House appropriators included $1.4 billion for planetary science — a 7 percent cut compared with 2012 — and directed NASA to put an additional $115 million into the Discovery and New Frontiers programs of competitively selected missions.

The House bill also carves out an additional $88 million, providing $150 million in total, for Mars Next Decade, the planning effort NASA kicked off in February after withdrawing from Europe’s ExoMars sample-collection campaign. But House appropriators make clear they do not want NASA to launch a Mars mission in 2018 just for the sake of launching a Mars mission. If the National Research Council determines NASA’s Mars Next Decade mission concept “will not lead to the accomplishment of sample return” — the top priority flagship-class mission in the latest decadal survey — then NASA would be required to shift the Mars money into an outer planets flagship program “in order to begin substantive work on the second priority mission, a descoped Europa orbiter,” the report says.

The House bill also includes $14.5 million for an ongoing effort to restart U.S. production of plutonium-238, a radioisotope NASA uses to supply electricity to spacecraft venturing to destinations beyond the range of solar power, such as Jupiter and its icy moon Europa.

House appropriators covered these and other increases by boosting the NASA Science Mission Directorate’s budget to $5 billion, which is only $5 million above this year’s level but more than $180 million above what the White House is seeking.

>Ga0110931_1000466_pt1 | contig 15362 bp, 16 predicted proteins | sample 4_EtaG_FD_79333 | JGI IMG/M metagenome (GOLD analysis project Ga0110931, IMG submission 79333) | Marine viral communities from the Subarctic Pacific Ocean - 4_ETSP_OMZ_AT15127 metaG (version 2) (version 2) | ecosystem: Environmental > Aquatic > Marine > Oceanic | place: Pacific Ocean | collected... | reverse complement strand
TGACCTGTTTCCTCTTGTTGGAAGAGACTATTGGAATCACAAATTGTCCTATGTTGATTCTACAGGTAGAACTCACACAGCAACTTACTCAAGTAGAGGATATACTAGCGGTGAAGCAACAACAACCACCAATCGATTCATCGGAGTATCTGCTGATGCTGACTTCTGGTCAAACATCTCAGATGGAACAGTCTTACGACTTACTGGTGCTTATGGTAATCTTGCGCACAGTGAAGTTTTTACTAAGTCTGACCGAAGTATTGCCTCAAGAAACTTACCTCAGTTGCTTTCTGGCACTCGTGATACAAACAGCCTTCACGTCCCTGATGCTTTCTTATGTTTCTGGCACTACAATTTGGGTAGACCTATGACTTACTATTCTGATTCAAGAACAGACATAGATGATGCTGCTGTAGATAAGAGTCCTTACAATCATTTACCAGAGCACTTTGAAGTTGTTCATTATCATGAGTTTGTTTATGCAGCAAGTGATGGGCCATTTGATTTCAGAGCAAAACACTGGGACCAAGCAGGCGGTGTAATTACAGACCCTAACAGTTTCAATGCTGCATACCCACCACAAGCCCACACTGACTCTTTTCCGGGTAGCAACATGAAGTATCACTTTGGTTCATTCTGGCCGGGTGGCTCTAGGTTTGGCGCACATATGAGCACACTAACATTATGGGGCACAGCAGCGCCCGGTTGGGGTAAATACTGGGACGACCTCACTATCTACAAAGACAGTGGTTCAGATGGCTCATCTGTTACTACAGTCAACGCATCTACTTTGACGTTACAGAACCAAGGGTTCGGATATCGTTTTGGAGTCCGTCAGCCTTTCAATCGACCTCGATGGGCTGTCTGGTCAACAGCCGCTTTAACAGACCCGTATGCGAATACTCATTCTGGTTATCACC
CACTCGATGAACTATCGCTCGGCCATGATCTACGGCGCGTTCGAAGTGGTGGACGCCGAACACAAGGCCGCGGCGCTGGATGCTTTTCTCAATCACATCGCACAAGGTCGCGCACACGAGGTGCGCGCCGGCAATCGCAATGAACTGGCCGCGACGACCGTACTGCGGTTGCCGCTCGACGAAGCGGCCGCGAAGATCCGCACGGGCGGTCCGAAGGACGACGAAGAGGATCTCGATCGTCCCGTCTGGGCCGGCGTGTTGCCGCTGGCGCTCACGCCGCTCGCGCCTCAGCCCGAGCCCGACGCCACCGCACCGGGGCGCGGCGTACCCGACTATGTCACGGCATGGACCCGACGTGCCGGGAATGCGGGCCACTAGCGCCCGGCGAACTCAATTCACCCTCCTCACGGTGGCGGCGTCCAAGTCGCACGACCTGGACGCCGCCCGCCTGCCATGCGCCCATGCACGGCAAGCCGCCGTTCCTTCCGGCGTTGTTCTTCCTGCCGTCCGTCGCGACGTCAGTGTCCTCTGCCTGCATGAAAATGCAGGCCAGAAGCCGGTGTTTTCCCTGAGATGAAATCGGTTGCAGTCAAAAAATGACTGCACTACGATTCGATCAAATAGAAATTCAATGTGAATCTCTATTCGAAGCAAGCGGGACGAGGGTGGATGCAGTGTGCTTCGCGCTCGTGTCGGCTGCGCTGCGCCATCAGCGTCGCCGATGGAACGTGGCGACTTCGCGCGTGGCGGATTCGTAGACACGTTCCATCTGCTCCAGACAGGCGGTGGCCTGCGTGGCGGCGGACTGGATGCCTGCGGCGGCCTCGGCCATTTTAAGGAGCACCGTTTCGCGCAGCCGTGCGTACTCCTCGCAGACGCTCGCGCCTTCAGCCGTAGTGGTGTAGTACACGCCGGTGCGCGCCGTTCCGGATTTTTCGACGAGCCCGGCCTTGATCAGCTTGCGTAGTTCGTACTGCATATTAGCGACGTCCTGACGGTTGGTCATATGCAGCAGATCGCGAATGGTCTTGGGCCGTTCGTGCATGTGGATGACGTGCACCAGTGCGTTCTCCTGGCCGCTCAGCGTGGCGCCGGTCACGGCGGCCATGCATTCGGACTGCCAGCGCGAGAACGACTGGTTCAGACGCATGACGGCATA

Within the $5 billion, Earth science and heliophysics would receive “modest increases” compared with 2012, but not as much as the White House requested. The James Webb Space Telescope, which has grown so expensive that it now commands its own budget line, would get $628 million in 2013, the same as the request. Like last year’s spending bill, the 2013 bill would impose an $8 billion cap on what NASA can spend on Webb through its launch in 2018.

Other highlights of the House bill include:

  • $632.5 million for NASA’s Space Technology program, which is $57 million above this year’s level but $66 million below request.
  • $1.99 billion for the Space Launch System (SLS) and related ground systems, or about $54 million more than those efforts received for 2012.
  • $1 billion for the Orion Multi-Purpose Crew Vehicle, or about $200 million below this year’s level.

The House bill, if it becomes law, would give NASA 180 days from enactment to submit a number of reports, including one identifying the destinations NASA intends to explore with Orion and SLS and outlining the other flight hardware — and money — the agency needs to accomplish these missions.

The U.S. Government Accountability Office, in a report released in March, said NASA is evaluating 15 possible missions for Orion and SLS ranging from sending astronauts to an asteroid to landing on Mars.

“SLS program officials stated that the lack of a defined mission is a challenge when trying to design and build a vehicle, because the program will have to build the flexibilities into the design to accommodate mission specific requirements,” the Government Accountability Office report said.